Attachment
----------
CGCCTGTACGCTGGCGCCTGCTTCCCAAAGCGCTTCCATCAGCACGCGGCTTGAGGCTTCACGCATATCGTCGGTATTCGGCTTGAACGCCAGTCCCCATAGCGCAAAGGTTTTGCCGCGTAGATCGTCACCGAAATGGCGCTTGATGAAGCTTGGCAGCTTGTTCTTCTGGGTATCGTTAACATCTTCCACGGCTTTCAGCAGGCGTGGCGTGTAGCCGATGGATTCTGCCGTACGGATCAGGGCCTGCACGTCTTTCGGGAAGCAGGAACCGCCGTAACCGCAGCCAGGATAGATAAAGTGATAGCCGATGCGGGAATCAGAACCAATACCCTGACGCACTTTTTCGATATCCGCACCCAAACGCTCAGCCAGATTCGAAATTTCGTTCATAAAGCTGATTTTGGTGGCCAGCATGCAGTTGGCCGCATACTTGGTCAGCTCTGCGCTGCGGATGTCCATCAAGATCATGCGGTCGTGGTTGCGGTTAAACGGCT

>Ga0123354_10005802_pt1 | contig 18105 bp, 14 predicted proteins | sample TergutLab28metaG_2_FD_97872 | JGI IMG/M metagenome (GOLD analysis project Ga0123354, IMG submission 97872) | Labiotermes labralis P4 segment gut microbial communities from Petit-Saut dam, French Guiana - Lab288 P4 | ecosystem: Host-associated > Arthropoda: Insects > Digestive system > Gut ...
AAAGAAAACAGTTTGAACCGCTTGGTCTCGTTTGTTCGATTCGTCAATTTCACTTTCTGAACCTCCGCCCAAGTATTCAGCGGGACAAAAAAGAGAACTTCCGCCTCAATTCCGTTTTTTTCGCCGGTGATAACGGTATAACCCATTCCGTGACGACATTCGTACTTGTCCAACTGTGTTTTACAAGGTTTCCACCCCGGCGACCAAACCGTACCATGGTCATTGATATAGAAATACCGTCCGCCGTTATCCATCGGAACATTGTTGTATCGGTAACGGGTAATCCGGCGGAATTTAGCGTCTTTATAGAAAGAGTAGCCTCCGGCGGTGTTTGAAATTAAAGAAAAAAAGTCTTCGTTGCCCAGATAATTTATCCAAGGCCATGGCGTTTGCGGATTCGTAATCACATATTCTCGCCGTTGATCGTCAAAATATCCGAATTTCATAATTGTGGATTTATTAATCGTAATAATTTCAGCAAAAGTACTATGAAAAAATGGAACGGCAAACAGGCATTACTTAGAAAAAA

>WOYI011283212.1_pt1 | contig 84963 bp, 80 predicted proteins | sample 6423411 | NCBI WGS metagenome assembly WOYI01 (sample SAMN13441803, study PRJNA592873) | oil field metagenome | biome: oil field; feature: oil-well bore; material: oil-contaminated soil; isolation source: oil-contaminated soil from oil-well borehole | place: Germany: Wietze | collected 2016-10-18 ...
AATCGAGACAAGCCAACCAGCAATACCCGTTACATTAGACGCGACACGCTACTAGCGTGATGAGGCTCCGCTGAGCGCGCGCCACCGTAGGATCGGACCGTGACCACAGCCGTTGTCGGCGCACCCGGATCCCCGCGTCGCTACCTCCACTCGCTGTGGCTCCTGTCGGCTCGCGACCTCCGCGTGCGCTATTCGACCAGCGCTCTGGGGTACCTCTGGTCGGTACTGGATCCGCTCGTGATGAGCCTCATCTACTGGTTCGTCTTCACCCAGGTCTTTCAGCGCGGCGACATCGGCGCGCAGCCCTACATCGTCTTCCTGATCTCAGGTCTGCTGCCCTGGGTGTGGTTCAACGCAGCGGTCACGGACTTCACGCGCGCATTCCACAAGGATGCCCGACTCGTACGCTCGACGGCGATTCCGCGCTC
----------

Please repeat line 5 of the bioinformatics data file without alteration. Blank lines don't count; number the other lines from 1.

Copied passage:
AATCGAGACAAGCCAACCAGCAATACCCGTTACATTAGACGCGACACGCTACTAGCGTGATGAGGCTCCGCTGAGCGCGCGCCACCGTAGGATCGGACCGTGACCACAGCCGTTGTCGGCGCACCCGGATCCCCGCGTCGCTACCTCCACTCGCTGTGGCTCCTGTCGGCTCGCGACCTCCGCGTGCGCTATTCGACCAGCGCTCTGGGGTACCTCTGGTCGGTACTGGATCCGCTCGTGATGAGCCTCATCTACTGGTTCGTCTTCACCCAGGTCTTTCAGCGCGGCGACATCGGCGCGCAGCCCTACATCGTCTTCCTGATCTCAGGTCTGCTGCCCTGGGTGTGGTTCAACGCAGCGGTCACGGACTTCACGCGCGCATTCCACAAGGATGCCCGACTCGTACGCTCGACGGCGATTCCGCGCTC